Law School Speaker Series
Protecting Wildlife & Animals in India: Challenges & Opportunities
September 17, 2012
Environmental and Natural Resources Law Program | Center for Animal Law Studies at Lewis & Clark
India harbors a stunning array of biodiversity, including some of the last populations of tigers and Asian elephants. Unfortunately, problems typical of developing countries threaten the future of many species, as well as consign many individual animals to difficult or even cruel existences in captivity. Poaching and habitat destruction makes extinction of many species a serious possibility in the near future. Additionally, individual animals are kept in poor conditions and exploited for economic gain by people who themselves are struggling to make a living.
Geeta Seshamani and Kartick Satyanarayan are the co-founders of Wildlife SOS, an organization based in India working to protect wildlife and rescue captive animals. Among other work, they assist the Indian government in apprehending and prosecuting poachers, and rescue captive animals ranging from sloth bears to elephants. Geeta and Kartick will discuss their work to protect both wild and captive animals in India, while assisting people who exploit animals transition to more sustainable ways of making a living.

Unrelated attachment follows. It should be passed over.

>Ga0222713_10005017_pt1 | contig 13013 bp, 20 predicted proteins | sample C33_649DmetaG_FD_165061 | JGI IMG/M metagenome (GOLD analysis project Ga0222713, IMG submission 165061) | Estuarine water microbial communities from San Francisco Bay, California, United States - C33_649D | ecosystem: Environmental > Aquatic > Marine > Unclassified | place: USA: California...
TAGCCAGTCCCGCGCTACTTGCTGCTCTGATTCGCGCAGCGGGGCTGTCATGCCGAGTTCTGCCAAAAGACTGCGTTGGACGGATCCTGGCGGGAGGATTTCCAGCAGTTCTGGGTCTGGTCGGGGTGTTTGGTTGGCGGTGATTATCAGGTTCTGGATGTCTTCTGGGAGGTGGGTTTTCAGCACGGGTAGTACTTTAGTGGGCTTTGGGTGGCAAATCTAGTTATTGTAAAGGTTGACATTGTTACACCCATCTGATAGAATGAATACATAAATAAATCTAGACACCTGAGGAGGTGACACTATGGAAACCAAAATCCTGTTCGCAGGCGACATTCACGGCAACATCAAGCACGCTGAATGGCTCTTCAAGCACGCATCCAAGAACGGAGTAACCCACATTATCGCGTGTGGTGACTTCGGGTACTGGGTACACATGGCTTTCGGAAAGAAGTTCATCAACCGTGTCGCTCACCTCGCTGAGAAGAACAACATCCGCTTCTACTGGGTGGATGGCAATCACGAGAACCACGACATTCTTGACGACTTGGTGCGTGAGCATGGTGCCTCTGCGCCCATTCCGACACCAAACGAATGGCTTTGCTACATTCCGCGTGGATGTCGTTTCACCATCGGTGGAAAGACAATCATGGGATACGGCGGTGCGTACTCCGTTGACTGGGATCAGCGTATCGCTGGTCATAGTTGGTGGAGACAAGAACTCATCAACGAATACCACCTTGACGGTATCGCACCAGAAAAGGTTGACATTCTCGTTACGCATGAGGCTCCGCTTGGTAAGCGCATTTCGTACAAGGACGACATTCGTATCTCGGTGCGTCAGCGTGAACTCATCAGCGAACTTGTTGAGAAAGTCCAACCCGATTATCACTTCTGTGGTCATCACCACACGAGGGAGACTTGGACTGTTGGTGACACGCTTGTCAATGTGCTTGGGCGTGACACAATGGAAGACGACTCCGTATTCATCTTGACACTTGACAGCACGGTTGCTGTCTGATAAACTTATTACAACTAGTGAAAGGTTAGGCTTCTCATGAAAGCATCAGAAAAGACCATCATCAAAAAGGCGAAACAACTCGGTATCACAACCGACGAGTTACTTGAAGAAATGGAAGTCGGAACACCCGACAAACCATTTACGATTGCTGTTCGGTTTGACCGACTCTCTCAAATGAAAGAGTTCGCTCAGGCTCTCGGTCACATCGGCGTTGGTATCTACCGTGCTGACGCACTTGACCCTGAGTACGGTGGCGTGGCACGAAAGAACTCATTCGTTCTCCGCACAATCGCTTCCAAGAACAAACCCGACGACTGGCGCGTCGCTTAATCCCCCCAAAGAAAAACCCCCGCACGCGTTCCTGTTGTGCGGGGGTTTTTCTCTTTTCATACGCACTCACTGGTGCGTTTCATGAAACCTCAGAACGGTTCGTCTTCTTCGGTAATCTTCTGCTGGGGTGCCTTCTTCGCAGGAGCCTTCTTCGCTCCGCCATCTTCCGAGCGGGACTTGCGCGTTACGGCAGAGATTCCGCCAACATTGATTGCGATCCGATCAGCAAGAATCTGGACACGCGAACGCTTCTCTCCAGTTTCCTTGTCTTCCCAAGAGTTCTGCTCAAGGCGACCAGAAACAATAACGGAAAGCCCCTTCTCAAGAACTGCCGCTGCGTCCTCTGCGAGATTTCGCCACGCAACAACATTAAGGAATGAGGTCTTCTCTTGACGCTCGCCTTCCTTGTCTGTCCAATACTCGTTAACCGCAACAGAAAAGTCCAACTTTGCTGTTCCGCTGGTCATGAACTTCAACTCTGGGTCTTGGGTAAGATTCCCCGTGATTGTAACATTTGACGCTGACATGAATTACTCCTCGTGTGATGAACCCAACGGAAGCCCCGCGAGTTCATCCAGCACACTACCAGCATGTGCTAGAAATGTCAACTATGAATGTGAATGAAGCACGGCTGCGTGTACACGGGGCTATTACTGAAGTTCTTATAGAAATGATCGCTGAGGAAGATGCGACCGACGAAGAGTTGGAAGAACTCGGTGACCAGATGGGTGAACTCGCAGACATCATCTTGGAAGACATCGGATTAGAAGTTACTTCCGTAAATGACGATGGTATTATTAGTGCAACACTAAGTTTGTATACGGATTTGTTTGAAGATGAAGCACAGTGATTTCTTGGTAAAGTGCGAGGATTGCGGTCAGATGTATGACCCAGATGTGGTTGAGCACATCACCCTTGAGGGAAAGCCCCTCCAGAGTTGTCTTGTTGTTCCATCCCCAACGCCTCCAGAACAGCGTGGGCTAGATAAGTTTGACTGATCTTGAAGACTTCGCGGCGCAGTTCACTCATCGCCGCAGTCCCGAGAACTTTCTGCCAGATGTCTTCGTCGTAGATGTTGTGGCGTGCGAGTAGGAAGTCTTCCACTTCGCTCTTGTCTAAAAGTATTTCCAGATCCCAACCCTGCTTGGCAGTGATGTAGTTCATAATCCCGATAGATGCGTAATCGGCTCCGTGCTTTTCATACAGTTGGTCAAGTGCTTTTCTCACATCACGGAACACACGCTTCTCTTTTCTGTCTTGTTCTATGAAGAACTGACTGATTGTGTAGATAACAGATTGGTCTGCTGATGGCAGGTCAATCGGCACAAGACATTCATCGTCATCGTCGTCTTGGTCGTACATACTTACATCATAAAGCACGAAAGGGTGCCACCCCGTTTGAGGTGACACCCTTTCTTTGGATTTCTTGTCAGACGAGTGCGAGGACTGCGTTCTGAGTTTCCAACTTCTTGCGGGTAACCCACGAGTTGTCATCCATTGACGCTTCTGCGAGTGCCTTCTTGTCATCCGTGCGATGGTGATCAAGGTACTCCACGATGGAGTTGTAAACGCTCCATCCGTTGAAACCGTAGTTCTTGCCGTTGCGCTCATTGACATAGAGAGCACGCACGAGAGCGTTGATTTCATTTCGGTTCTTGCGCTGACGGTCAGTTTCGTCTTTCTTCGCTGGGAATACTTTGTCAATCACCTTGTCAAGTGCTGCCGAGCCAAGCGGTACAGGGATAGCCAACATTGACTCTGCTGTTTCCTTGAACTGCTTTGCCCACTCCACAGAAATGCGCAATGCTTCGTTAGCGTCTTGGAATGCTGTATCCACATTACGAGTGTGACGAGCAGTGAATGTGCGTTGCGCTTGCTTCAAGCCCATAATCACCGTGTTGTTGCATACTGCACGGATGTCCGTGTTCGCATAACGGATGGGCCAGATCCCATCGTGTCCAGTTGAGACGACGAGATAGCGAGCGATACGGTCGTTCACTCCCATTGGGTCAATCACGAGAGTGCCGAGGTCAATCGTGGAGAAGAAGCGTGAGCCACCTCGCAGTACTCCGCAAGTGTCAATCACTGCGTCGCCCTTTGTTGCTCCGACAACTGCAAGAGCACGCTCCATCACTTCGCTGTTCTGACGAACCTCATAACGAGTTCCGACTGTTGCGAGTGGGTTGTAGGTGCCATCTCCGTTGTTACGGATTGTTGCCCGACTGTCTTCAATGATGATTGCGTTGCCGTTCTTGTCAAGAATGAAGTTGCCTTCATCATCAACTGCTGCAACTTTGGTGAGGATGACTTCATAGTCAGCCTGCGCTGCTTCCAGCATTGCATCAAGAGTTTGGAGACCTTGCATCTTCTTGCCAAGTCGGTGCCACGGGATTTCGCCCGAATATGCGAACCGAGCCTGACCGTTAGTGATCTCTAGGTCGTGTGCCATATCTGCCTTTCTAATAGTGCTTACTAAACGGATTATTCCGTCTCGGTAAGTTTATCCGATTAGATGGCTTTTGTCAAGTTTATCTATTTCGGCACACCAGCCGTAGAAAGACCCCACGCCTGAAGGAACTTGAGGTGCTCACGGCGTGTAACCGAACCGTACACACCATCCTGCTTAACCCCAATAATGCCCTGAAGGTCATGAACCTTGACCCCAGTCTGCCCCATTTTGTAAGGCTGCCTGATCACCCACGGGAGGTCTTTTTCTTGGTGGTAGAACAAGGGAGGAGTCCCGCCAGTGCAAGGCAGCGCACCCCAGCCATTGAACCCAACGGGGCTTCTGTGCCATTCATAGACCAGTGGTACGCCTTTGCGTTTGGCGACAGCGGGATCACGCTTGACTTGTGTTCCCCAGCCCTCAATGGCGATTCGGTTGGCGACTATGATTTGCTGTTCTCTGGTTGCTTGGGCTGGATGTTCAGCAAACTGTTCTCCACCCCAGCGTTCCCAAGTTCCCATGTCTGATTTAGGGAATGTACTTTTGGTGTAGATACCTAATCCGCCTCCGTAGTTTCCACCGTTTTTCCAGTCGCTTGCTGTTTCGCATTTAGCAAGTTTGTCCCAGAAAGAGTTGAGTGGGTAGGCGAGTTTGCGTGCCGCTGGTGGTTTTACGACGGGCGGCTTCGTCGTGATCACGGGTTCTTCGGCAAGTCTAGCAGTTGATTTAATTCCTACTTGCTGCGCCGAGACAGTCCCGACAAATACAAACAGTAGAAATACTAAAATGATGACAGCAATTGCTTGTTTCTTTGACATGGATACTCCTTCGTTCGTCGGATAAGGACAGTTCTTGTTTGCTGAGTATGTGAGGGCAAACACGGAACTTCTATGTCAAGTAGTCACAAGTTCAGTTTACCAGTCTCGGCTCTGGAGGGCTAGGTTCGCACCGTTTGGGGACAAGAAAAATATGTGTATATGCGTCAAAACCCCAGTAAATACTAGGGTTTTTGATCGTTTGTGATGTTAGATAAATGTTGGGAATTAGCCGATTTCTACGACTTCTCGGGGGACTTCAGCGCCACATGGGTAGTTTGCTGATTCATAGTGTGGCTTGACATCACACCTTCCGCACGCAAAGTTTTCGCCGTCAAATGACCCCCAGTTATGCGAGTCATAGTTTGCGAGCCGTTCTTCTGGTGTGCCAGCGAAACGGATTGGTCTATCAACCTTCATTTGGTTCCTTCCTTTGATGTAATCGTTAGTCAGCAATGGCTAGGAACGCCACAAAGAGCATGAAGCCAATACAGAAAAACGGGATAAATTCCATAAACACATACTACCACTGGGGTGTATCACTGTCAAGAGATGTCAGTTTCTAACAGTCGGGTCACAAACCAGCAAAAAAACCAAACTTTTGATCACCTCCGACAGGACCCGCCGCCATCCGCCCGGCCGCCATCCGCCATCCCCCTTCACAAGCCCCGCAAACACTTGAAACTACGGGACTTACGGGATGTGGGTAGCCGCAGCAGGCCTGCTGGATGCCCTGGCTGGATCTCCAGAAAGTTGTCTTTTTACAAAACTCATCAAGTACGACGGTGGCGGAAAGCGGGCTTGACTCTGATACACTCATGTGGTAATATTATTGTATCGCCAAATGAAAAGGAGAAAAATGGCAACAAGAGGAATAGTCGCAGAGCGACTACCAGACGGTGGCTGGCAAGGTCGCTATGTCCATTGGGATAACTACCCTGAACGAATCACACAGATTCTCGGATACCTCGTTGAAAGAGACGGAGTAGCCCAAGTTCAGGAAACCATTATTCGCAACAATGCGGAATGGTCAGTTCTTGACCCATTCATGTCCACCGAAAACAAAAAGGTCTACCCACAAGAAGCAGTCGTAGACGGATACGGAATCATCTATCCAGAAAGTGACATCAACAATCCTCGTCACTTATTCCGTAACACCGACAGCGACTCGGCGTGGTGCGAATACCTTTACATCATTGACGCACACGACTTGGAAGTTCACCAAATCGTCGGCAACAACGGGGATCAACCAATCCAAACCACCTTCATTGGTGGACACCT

This event is the result of joint efforts among:
- Environmental and Natural Resources Law Program
- Center for Animal Law Studies at Lewis & Clark
- Students for International Environmental Law
- Student Animal Legal Defense Fund
- Palatine Hill Animal Defense
- Environmental Law Caucus
- International Law Society